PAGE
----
Demand for specialty produce remains on the upswing for many Baltimore and Washington, D.C., distributors. They say the economy hasn’t really harmed calls for exotic produce.
Lolo Mengel, co-owner and general manager of Coosemans D.C. Inc., Jessup, Md., said calls for specialty produce have increased thanks to the region’s ethnic groups.
“We are very fortunate to be in a location where that population seems to be growing,” she said. “It spreads into the non-ethnic communities who now want to experiment and experience the flavors they’re seeing in the stores.”
Shoppers may visit the ethnic-oriented stores to save some money during tight economic times, Mengel said.
“They’re finding all these products there,” she said.
“All the food shows on TV these days also introduce these products. People see recipes made on TV and go out and search for the products.”
Since relocating from Washington, D.C., to the Maryland Wholesale Produce Market after a fire gutted its facility,
Coosemans has enjoyed one of its best years ever, Mengel said.
She said the exposure on the market has provided more foot traffic. The operation is selling to more Hispanic and Asian buyers than it did in Washington, D.C.
Coosemans occupies 11 units on the market and a large part of one of the market’s buildings.
A longtime specialty produce purveyor, Coosemans D.C. offers a variety of specialties, including Asian specialty vegetables, Chinese and Japanese eggplant, bitter melon, hot peppers and tropical fruit.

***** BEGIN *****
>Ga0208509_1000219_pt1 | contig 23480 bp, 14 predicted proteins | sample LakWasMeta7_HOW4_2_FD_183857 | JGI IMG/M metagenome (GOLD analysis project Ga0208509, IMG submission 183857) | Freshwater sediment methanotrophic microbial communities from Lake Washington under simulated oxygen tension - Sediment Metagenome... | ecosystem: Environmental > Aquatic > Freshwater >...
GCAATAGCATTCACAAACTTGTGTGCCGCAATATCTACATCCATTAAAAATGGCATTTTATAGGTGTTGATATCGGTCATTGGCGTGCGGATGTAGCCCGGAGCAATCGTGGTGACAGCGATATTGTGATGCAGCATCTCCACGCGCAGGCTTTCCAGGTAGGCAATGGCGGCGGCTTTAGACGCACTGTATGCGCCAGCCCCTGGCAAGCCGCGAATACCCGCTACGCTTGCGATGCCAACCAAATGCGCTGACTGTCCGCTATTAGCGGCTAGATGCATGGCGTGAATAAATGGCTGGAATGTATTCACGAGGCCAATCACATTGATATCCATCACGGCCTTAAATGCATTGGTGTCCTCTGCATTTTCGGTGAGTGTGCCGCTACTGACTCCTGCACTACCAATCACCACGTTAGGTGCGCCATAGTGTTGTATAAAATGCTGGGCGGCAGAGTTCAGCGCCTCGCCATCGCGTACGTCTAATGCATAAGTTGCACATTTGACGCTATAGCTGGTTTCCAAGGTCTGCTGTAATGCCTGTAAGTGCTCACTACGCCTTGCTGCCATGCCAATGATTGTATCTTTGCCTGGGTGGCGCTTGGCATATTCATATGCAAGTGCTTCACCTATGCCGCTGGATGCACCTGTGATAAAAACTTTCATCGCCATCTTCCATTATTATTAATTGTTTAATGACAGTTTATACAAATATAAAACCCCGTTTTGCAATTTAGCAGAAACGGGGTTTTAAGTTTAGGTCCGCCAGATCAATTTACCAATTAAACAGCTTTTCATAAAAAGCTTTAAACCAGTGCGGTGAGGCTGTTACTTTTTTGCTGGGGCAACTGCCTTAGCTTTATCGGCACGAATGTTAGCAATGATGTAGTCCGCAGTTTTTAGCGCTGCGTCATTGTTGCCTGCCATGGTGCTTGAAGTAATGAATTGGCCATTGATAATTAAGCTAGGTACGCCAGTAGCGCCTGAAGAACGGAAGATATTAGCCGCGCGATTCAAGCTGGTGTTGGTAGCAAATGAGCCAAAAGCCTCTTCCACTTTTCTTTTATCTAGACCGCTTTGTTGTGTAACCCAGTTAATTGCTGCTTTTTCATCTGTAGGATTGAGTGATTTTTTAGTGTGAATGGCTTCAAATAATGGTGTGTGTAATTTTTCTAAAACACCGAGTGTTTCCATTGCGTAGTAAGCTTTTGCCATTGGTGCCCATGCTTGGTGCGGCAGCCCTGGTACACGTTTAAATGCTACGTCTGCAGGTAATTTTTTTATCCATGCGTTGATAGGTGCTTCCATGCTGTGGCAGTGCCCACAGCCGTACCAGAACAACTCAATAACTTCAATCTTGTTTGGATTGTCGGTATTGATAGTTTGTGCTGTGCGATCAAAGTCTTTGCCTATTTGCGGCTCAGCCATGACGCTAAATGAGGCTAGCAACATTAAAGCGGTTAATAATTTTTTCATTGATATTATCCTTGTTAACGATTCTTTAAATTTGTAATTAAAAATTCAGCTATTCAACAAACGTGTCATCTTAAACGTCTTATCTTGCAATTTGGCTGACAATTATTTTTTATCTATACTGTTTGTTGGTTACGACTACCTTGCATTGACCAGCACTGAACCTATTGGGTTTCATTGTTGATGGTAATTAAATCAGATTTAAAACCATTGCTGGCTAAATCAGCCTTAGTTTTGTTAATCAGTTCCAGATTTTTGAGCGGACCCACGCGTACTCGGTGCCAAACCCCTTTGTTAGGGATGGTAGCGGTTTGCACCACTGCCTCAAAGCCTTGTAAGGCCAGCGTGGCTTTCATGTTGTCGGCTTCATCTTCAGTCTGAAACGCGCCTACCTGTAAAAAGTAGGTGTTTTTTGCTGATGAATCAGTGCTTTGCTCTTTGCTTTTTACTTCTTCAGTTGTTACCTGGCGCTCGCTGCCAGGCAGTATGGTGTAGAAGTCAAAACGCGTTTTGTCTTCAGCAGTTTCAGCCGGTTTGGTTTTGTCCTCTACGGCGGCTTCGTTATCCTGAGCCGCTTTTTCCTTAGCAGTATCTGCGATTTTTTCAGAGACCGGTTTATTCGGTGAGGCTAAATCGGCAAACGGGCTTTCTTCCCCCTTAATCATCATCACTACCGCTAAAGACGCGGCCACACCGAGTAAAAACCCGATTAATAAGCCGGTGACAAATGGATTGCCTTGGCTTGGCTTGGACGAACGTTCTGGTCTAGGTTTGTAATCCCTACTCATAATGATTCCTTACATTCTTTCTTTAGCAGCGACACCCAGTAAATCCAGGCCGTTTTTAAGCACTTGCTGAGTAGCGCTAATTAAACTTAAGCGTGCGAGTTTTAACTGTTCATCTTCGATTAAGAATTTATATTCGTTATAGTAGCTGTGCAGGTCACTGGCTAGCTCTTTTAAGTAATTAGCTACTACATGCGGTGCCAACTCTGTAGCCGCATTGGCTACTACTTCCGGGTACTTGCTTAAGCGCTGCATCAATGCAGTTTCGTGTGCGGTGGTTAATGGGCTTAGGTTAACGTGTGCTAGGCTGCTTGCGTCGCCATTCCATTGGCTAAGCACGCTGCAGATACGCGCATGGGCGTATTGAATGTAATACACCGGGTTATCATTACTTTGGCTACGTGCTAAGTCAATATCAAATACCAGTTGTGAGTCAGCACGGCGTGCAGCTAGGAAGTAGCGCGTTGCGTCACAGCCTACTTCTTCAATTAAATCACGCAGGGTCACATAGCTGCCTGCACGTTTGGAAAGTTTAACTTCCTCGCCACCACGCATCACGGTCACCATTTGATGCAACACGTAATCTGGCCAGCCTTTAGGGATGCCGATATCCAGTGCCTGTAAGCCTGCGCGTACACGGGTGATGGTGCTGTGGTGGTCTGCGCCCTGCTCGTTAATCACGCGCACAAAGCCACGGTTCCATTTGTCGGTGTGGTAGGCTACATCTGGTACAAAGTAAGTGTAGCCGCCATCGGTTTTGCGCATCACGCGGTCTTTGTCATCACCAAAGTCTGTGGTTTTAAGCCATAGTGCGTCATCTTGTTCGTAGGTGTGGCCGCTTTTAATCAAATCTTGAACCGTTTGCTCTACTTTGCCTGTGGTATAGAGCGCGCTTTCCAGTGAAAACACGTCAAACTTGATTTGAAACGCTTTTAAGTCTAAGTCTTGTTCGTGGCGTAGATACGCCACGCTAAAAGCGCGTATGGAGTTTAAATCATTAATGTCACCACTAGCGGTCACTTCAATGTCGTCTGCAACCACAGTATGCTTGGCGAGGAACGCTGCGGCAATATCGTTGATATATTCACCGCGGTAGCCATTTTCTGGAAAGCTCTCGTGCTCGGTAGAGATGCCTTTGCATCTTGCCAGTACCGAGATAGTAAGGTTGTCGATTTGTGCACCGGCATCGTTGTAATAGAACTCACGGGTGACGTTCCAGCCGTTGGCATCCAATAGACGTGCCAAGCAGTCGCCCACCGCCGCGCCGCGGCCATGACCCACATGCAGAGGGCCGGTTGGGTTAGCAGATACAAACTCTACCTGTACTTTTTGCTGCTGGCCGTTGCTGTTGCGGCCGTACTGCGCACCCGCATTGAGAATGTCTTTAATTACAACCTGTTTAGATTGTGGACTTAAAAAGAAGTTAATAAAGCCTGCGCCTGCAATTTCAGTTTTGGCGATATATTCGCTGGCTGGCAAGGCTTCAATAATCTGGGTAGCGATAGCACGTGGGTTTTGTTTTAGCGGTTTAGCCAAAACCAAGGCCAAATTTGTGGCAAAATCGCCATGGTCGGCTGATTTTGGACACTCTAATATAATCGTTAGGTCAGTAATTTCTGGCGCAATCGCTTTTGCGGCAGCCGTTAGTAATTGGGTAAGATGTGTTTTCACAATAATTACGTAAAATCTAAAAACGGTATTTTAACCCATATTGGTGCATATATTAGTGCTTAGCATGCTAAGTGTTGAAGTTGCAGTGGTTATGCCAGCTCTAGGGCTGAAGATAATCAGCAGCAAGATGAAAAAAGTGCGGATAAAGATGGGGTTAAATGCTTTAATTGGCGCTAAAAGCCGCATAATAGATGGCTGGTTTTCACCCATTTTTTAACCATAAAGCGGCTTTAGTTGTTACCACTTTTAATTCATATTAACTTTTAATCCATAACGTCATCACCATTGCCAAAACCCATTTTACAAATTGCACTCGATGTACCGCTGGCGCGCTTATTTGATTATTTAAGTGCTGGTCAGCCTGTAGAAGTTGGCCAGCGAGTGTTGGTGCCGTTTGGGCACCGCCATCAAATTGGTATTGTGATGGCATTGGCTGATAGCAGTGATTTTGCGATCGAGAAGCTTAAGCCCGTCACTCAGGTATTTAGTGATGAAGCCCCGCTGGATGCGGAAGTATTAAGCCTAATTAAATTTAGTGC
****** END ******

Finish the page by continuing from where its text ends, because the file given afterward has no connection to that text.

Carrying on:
Coosemans distributes to customers in Boston, Columbus, Ohio, and Cleveland, and as far south as South Carolina.
Specialties have been a big area for Lancaster Foods Inc., Jessup.
John Gates, president and founder, said tighter economic times haven’t left the exotic category untouched.
“The demand for ethnic specialties is strong,” he said.
“Sales of some organics and specialties depend on price, though. As people are more thrifty these days, they’re willing to pay more but not that much more.”
Roy Cargiulo, sales manager of Keany Produce Co., Landover, Md., said the economy has taken a bite out of specialty demand. However, distributors say they’re seeing some of that demand rebound.
“The popularity of some of the baby squashes and the zucchini, because of the pricing, has started to rebound a little, but we did see a downturn in that as chefs became more conscious in coming up with some items that were better priced,” Cargiulo said.
“You certainly see an increase in specialty items when the economy is doing well. The bells and whistles do better when people have more money to spend.”
Cargiulo said microgreens remain popular sellers, as are fresh herbs and baby lettuces.
Along with its core items of potatoes, tomatoes and onions, Jessup-based G. Cefalu & Bro. Inc. carries a full line of produce that includes many exotic items.
“It’s a niche that you work with,” said Sal Cefalu, vice president.
“You have a customer base that is requiring some of that. So you kind of fold it into you whole business model and you try to grow it accordingly."